A take-off can be done by the Captain (sitting on the left) or the first-officer (sitting on the right) in the cockpit. The pilot who does this take-off is called the “Pilot Flying” (PF) the pilot who is assisting is called the “Pilot Monitoring” (PM). Today the first-officer/co-pilot will be the Pilot Flying (PF) in our example to show how a normal take off in the Challenger 300 cockpit is done. (as in the photo above)

First, a takeoff briefing has been done by the pilot flying. This briefing can look like this in a standard situation and is given mainly for safety reasons: This will be a ROLLING/STANDARD take-off from RWY 01-36 with FLAPS 10/20. Initial climb altitude is ……….. FT and the MSA is …………. FT for us applicable. For take-off we need ………… FT runway length and runway length available is ………….. FT, Speeds are: V1 130 KT, Vr 140 KT, V2 150 KT. Jeppesen briefing (everything from the charts) Emergency briefing: In case of an abnormality before 80 kt either of us calls STOP STOP, Reject the take off by applying full brakes, max reversers after a stop set the parking brake, you inform ATC, we assess the situation and decide the following action. Between 80 kt and V1 I only reject for WARNING messages, Engine failure, fire, directional control problems, obstructed runway. After V1 we continue the take-off, no actions below 400ft except GEAR UP and silencing the warnings. In case of an engine failure, we climb, set HDG/NAV and FLC speed V2. Asses and when required perform the memory actions. Further actions after acceleration.

The Captain drives the aircraft up to the runway onto the Holding position of the runway. Here we wait until the tower tells us by the radio to Line-up runway 09 and wait. The captain confirms clear to line-up with the first-officer and drives up onto the runway and calls out “Line-up checklist” in this checklist items are checked and set like the probe heat, engine and wing anti-ice if needed, transponder to TA/RA so it gives an altitude reading, lights and if no messages are shown on the displays that prevent us from take-off. If all of this is done and the aircraft is lined up with the runway. The captain switches the controls to the First officer who now becomes the pilot flying (PF). The PF takes over controls by telling the captain “My controls, your radio”

The tower will tell us that we are cleared for take-off runway 09 and the captain (PM) will confirm with the tower. Then the first officer (PF) will say once more: “Cleared for take-off, setting take-off thrust” than when thrust is set he says: “Take-off thrust set”. The hand of the PF will stay on the thrust levers until the V1 speed is reached. The aircraft starts rolling and there will be no calls until 80 knots to confirm the speed. In some operations airspeed alive is also called. The PM will tell “80kt” and crosscheckes it with the standby instrument while the PF will quickly check his speed indicator. Thereafter again silent until the V1 speed is reached. The PM will call out “V1” and the PF will take his hand off the thrust levers. This call you can see as the point of no return. From this moment on you are going to fly in any case. The next call from the PM will be to the PF is: “VR” or “V rotate” with this speed the PF pulls the controls to rotate the aircraft and will start to fly. When a positive rate is seen on the display, the PM will call: “positive climb” and the PF will answer with: “Gear UP”. The PM will answer with the same call and will tell the PF that the “gear is up, indicating up” as soon as the display shows us 3 times a UP message. The pilot flying will climb with a speed of V2 + 15kt during initial climb. At 400″ Above ground level the PF will tell the PM to set the navigational modes that he wants to have selected like NAV and VS (this followed the routing as programmed in the computer FMS and gives a manually given Vertical Speed). At 1500″ feet above ground level climb power is set by the PF and askes for “FLAPS UP” and will be acknowledged by the PM. The Autopilot will be selected on by the PM whenever the PF tells him.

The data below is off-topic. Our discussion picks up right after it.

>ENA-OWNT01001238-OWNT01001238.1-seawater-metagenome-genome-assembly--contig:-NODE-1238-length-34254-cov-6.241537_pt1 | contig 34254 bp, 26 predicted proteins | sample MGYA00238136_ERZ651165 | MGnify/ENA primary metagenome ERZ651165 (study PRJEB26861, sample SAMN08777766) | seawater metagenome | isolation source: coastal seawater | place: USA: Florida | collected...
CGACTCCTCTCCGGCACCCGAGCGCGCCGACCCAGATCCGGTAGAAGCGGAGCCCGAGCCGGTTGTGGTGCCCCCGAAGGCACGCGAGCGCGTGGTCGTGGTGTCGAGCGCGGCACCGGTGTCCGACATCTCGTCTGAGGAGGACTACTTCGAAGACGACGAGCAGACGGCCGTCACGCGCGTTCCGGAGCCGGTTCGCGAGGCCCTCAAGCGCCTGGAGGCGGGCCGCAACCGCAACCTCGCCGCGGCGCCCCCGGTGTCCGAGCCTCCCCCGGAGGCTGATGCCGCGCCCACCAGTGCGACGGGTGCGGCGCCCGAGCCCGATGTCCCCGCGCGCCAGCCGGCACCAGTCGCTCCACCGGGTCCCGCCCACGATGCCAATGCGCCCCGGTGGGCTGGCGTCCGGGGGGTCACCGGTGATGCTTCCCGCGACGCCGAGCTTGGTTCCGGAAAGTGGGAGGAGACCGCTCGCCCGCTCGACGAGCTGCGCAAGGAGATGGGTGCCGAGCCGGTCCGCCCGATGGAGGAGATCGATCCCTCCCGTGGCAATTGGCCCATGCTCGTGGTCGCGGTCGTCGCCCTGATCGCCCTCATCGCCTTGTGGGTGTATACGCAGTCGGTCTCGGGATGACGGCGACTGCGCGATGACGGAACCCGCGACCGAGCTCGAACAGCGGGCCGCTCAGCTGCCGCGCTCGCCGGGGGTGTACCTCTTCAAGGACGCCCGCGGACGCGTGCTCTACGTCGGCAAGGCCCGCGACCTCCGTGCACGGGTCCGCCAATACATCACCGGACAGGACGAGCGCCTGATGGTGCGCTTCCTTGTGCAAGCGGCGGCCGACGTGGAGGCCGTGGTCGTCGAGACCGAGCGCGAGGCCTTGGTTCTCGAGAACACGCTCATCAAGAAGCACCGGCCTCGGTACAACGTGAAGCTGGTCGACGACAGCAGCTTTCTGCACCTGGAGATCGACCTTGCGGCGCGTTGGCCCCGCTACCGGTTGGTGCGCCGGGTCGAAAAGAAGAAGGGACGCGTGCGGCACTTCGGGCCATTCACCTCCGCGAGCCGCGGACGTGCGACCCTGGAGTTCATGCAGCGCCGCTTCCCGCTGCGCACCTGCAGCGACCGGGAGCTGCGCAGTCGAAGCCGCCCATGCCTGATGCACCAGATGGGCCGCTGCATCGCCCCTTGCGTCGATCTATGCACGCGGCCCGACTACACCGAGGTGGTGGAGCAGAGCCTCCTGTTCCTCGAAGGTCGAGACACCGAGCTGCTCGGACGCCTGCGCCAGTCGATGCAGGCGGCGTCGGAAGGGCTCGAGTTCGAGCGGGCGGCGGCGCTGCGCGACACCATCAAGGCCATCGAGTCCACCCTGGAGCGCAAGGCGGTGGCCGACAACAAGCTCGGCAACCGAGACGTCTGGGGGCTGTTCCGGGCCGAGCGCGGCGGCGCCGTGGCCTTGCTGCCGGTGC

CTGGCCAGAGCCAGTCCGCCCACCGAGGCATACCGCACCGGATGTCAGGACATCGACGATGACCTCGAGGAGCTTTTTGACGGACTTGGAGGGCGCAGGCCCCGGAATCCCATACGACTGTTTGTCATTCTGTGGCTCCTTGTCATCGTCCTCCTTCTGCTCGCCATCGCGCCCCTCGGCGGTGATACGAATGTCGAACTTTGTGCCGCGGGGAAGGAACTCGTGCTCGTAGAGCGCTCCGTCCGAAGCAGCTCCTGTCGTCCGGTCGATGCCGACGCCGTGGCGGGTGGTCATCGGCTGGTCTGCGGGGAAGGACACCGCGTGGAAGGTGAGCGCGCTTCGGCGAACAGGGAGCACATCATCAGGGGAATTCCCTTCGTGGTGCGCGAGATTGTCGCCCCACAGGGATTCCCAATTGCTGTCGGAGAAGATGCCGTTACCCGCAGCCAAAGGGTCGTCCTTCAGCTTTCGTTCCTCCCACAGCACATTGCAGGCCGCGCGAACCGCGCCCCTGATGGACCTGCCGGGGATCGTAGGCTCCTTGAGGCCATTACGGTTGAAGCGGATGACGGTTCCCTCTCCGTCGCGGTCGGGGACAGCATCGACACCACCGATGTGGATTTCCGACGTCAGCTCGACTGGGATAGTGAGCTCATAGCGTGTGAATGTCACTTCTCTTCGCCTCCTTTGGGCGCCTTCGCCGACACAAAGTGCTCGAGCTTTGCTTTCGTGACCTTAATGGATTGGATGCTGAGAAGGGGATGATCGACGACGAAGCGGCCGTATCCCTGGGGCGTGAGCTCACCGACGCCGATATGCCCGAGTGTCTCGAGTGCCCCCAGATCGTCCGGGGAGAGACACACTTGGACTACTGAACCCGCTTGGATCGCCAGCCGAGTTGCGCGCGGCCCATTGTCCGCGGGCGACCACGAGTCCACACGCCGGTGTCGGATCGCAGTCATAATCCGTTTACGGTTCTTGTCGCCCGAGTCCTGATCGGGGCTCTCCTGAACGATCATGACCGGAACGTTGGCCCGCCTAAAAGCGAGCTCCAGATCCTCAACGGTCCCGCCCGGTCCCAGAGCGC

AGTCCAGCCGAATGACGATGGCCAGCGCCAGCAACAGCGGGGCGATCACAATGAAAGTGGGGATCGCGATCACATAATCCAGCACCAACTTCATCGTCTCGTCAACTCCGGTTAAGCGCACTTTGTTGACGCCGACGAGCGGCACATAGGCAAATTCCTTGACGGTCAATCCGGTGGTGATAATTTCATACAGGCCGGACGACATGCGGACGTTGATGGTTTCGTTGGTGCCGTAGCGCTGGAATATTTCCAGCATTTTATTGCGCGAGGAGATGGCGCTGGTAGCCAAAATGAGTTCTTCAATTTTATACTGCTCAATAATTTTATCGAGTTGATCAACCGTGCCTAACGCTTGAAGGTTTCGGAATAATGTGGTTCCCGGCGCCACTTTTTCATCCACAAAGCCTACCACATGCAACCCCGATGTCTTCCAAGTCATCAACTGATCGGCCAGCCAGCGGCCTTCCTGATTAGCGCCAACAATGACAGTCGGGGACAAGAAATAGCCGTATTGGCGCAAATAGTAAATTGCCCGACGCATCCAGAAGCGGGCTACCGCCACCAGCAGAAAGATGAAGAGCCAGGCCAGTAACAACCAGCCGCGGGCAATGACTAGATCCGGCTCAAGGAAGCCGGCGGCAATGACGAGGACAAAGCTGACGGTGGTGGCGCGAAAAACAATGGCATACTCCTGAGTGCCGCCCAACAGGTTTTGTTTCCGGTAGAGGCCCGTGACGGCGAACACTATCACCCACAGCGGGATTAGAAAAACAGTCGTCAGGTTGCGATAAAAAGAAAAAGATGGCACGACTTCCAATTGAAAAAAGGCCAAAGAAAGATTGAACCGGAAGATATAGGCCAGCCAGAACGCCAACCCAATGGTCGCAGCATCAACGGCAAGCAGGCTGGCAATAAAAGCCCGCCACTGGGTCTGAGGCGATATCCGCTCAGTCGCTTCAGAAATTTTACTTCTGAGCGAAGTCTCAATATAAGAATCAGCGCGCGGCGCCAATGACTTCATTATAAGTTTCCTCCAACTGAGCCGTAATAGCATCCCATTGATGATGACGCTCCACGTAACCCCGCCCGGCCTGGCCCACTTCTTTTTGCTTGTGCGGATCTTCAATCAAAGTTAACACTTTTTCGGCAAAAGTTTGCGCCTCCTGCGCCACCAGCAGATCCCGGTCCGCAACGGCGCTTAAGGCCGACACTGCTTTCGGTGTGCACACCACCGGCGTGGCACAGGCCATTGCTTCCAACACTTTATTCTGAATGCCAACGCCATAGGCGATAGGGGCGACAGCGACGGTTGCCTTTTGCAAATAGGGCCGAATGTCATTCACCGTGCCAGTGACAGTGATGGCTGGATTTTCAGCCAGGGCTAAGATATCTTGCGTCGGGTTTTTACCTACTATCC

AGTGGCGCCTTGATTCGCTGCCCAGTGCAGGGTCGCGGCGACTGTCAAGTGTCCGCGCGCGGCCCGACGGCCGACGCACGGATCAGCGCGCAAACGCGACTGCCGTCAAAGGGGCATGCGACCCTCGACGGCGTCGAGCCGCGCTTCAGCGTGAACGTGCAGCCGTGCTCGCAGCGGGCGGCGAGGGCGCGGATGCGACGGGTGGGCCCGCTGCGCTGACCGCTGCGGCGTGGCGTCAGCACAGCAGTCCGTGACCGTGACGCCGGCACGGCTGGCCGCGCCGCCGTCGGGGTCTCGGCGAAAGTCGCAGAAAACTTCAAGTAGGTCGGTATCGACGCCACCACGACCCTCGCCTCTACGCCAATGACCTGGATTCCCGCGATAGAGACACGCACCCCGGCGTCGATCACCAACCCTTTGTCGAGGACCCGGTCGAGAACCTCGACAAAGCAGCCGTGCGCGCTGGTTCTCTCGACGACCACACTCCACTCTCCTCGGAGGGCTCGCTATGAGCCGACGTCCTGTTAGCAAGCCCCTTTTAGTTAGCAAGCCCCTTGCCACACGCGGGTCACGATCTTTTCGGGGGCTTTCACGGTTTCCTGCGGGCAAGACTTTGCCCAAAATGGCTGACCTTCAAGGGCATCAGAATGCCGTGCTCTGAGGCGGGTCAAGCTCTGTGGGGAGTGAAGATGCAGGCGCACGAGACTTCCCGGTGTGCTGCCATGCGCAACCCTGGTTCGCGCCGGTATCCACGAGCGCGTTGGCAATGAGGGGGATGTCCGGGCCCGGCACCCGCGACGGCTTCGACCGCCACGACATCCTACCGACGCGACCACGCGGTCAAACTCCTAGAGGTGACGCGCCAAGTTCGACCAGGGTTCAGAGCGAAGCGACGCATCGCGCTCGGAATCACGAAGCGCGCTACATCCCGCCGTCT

This is how a standard take-off looks like in a Challenger 300. The calls may variate between companies and configuration of the aircraft.

If you have any questions regarding this subject, please let me know in the comment section below or if you want me to write about anything else you can contact me in the contact page on the website.

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